STILLWATER, Okla. -- How to alter a Heisman, conference and national championship run …

For No. 16 TCU on Saturday, it was playing a not-so-elaborate game of keep away on a stiflingly hot day. In upsetting No. 6 Oklahoma State, the Frogs held the ball for 39-plus minutes on artificial turf on a day when the temperature reached the lower 90s.

For Kenny Hill, it was grow up physically and mentally in front of everyone. TCU's quarterback, who washed out at Texas A&M, now leads a controlled passing game that has him completing 73 percent of his throws.

Oh, and take a hyperactive coach who thinks he's being slighted. That's where the pot-bellied Gary Patterson thrives most. Tell him what he can't do and he usually does it.

"Told ya," Patterson crowed as he left the field following a 44-31 win.

That's one way of looking at it.

The other is the Big 12 might have just lost a title contender in the Cowboys. Oh sure, you're never out of it in the fourth game of the season, but this is the Big 12, which can't afford an image problem, even in September.

One unbeaten was certain to go down here, but the top-10 Cowboys had the better path to the College Football Playoff. It's never too early to worry about the Big 12 going 1-for-4 in the first four years of the CFP.

"It's a minor hiccup in the grand scheme of things," said Pokes quarterback Mason Rudolph, who was harassed into his worst game of the season. "This team has so much potential on both sides."

After Oklahoma State's 3-0 start, there were those already looking ahead to the Nov. 4 Oklahoma game. That was supposed to be the opener of a two-game series to be decided in the Big 12's reinstalled conference championship game.

And it still might be but at least one of those teams is already defeated.

Oklahoma State coach Mike Gundy went out of his way three times to say his team had been outcoached. That's never a good thing -- whether it's September or December -- trying to score points with the CFP Selection Committee.

"It makes it difficult to come back," Gundy said in reference to the national picture. "I don't think anytime you're completely out."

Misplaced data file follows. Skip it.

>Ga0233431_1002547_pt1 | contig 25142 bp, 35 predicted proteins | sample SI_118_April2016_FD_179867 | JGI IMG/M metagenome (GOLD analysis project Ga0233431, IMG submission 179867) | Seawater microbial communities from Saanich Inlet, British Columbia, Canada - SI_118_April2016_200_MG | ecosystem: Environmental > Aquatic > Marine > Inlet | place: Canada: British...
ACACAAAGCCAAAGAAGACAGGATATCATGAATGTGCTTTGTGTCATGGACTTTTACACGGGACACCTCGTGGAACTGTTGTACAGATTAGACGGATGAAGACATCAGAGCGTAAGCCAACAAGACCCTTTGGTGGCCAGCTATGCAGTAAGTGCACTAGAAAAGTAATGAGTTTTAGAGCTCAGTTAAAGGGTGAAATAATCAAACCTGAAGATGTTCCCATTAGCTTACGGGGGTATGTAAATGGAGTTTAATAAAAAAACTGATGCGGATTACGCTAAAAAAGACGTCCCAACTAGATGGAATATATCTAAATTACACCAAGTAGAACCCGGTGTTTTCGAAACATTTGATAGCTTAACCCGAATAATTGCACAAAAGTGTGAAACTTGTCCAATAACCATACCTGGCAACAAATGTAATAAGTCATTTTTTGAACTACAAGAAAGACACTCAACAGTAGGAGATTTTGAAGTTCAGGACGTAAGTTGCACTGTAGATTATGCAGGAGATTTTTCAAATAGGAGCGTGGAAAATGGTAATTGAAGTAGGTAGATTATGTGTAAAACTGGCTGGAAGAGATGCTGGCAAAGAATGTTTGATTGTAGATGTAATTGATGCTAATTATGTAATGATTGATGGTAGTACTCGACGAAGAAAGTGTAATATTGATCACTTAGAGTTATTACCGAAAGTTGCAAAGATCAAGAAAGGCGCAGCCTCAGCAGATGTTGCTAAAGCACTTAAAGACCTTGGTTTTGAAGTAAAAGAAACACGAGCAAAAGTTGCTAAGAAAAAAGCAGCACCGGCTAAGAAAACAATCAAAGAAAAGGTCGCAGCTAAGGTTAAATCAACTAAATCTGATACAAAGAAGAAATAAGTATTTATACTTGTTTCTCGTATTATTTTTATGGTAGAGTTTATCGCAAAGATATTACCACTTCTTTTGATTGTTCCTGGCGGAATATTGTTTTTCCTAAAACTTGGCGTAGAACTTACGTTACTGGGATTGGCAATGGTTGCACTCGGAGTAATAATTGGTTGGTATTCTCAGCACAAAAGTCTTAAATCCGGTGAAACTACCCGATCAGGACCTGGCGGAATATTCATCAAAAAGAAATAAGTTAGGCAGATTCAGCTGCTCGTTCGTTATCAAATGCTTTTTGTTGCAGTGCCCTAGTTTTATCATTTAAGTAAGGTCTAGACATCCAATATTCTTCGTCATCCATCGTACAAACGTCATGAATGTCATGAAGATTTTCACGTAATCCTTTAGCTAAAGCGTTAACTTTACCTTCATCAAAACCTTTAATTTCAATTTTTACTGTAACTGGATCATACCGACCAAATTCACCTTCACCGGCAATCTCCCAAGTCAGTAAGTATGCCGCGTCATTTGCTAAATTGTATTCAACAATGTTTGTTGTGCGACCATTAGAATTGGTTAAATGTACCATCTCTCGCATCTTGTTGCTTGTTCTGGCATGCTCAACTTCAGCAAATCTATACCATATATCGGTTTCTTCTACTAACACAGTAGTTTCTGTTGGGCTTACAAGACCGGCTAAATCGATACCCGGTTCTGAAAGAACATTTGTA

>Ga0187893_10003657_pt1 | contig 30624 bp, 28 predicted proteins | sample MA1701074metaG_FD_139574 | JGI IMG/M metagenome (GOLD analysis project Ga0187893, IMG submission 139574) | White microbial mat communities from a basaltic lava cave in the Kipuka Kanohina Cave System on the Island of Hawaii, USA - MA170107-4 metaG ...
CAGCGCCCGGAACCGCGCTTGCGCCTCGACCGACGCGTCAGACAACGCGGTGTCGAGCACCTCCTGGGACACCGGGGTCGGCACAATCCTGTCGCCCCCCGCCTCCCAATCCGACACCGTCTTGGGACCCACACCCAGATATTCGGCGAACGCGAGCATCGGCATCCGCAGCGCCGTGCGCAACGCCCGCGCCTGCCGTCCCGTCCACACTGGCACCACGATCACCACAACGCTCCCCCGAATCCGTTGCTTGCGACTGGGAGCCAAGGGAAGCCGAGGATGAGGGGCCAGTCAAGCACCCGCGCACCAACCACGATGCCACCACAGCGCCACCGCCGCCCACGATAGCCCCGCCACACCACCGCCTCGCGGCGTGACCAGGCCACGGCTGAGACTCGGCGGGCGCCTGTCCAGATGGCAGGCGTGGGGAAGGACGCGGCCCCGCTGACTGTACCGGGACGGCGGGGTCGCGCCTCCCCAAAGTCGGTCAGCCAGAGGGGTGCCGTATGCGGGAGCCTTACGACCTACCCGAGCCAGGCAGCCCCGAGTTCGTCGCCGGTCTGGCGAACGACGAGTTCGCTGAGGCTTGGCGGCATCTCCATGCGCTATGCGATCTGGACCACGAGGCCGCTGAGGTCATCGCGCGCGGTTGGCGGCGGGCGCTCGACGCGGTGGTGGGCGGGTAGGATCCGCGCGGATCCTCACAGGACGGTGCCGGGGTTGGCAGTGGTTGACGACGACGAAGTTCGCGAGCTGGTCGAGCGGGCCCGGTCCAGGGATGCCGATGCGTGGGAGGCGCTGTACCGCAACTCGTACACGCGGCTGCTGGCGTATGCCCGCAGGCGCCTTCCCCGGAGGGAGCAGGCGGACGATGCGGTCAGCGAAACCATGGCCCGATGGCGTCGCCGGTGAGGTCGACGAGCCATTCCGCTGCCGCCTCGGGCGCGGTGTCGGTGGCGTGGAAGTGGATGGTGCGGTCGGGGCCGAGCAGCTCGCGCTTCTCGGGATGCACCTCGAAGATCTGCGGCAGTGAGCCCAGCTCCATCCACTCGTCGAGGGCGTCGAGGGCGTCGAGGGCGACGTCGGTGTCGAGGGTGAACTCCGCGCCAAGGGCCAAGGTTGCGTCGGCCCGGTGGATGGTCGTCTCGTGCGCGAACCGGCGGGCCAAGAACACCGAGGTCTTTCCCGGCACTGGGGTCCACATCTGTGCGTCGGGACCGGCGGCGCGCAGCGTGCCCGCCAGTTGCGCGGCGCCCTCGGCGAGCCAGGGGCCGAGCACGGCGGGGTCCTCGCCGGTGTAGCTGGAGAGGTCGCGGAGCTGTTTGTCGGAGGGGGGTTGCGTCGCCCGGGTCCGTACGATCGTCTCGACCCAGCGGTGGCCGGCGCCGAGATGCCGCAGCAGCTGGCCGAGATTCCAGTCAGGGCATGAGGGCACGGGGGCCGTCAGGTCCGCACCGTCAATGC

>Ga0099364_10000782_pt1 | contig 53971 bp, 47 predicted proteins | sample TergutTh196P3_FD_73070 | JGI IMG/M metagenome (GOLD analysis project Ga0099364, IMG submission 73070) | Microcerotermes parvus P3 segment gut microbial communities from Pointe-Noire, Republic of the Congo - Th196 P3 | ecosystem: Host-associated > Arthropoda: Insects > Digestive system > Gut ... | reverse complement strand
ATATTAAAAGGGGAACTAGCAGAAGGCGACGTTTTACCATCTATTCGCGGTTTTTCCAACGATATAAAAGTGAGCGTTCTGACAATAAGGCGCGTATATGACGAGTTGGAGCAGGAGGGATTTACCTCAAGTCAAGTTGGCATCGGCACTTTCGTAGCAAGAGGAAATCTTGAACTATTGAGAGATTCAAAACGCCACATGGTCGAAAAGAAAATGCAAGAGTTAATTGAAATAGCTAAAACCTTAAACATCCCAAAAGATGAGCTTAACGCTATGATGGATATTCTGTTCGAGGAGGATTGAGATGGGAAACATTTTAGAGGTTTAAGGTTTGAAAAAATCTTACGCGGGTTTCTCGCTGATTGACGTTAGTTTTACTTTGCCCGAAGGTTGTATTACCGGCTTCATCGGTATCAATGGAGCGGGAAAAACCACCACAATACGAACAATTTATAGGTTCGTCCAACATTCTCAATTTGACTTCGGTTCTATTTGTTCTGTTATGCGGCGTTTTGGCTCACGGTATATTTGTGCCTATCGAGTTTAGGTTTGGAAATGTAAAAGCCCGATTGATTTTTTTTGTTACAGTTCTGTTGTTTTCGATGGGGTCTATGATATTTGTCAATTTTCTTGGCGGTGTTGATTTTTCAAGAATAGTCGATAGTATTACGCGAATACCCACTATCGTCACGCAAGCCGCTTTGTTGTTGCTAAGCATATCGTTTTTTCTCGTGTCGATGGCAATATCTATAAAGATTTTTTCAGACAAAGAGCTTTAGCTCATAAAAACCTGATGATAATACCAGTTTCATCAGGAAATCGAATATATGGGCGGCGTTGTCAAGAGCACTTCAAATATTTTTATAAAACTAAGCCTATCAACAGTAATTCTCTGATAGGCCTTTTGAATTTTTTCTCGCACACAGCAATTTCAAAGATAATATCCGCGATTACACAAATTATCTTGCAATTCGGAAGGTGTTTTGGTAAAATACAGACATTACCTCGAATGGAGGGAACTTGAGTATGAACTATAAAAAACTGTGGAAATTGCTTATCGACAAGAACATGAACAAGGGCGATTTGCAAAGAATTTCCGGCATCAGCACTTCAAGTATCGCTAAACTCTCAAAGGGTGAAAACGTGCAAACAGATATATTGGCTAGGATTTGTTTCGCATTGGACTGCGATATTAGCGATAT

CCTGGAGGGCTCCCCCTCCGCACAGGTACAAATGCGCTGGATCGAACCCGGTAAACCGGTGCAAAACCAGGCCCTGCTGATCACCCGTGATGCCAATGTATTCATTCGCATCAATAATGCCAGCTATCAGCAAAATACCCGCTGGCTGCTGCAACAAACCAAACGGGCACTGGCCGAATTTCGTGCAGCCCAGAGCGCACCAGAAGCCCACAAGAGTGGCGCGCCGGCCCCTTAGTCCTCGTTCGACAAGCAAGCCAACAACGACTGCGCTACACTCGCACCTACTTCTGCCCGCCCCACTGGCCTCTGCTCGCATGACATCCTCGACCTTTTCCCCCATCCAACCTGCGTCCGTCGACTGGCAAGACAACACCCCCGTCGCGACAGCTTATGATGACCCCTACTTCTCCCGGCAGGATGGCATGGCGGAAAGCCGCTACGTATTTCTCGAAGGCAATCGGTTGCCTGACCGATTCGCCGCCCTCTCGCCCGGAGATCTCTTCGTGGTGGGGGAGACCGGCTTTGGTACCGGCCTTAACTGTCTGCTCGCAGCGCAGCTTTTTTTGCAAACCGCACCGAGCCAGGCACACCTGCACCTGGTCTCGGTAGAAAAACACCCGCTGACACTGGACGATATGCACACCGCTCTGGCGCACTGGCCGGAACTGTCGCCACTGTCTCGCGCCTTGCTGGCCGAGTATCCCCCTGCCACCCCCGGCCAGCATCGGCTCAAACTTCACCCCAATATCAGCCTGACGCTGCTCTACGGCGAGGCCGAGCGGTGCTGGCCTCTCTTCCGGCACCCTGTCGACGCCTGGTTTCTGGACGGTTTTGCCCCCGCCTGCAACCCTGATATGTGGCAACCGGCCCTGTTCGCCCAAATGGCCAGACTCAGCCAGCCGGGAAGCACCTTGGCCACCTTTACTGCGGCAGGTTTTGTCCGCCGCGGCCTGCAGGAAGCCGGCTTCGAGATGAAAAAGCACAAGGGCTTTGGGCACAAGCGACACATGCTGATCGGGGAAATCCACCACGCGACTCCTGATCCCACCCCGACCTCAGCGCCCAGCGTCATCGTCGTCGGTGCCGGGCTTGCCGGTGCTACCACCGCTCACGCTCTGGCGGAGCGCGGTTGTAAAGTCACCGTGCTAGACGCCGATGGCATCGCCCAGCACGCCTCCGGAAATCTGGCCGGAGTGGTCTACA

"I'm not braggin'. We gave up 31 points," said Patterson who thrives playing the disrespect card. "I saw where we're the underdog and they picked the four teams that are going to be in the playoff, and we weren't one. We're still way out in left field."

But the storyline here was better and so easy to like. Gundy and his mullet, Rudolph and his rocket arm, the receivers who had been called the best group in the country.

But it's hard to score if you don't have the ball. 

A week after scoring 49 points in a half at Pittsburgh, the Oklahoma State sputtered. Two TCU defensive linemen intercepted passes.

A series after James Washington caught an 86-yard scoring pass, TCU's secondary adjusted. Patterson began playing two safeties high, taking away Rudolph's ability to go downfield.

Both Rudolph and his Heisman hopes took a hit. He threw both of those picks in a middling performance (22 of 41, 398 yards, two touchdowns).

His starting right tackle and guard were injured going into the game. When third-team tackle Dylan Galloway, a redshirt freshman, had to enter as a replacement, Rudolph was noticeably more uncomfortable.

The Frogs sacked Rudolph three times.

"I didn't see it coming," Gundy said of the result. "I didn't see the week before it coming either."

The program's all-time leading passer still has a heck of a Heisman shot. His story resonates: being overlooked coming out of South Carolina. Rudolph is friends with Clemson slot receiver Hunter Renfrow.

But it was an incredibly questionable play to another slot receiver that may have decided the game. Down 37-24 with 4 ½ minutes left, Gundy called for a lateral to slot receiver Jalen McCleskey, who then threw an interception at TCU's 5.

"Do I wish I had it back now?" Gundy said. "Sure."

TCU's balanced attack might even be better now that co-offensive coordinator Doug Meacham left for Kansas. Sonny Cumbie has the offensive lab all to himself.

At halftime, the Frogs had run 48 plays and were in the process of running the Cowboys off the field.

Coming into the game, the Cowboys hadn't trailed all season. On Saturday, they never led after falling behind 13-7 midway through the second quarter.

Oklahoma State was exploited at its weakest point. That would be defensively. There were as many missed tackles for the Cowboys as third-down conversions by the Frogs (11).

In fact, TCU came into the game as the efficient team in the country in that statistic.

It's early but these Frogs have the look of Patterson's 2010 Rose Bowl and 2014 Big 12 co-champion teams. Patterson also has the look of a coach in demand.

That didn't keep him from calling Gundy in midweek to offer his condolences on the passing of the Oklahoma State's father-in-law.

"We all have to compete, and we're all people and we all have the same problems," Patterson said. "For me, I'm in high regard for what he does. TCU and Oklahoma State, we don't get the four- and five-star guys.

"Winning is one thing, life is another. That's how [I've] stayed somewhere 20 years. It's not about having to win to keep your job, it's about people. "

When told he'd been mentioned this week for the possible opening at Nebraska, Patterson demurred.

"At some point, you have to say 'no' [to offers] more than you say 'yes,'" he said.

For now, TCU in the Big 12 isn't going anywhere either.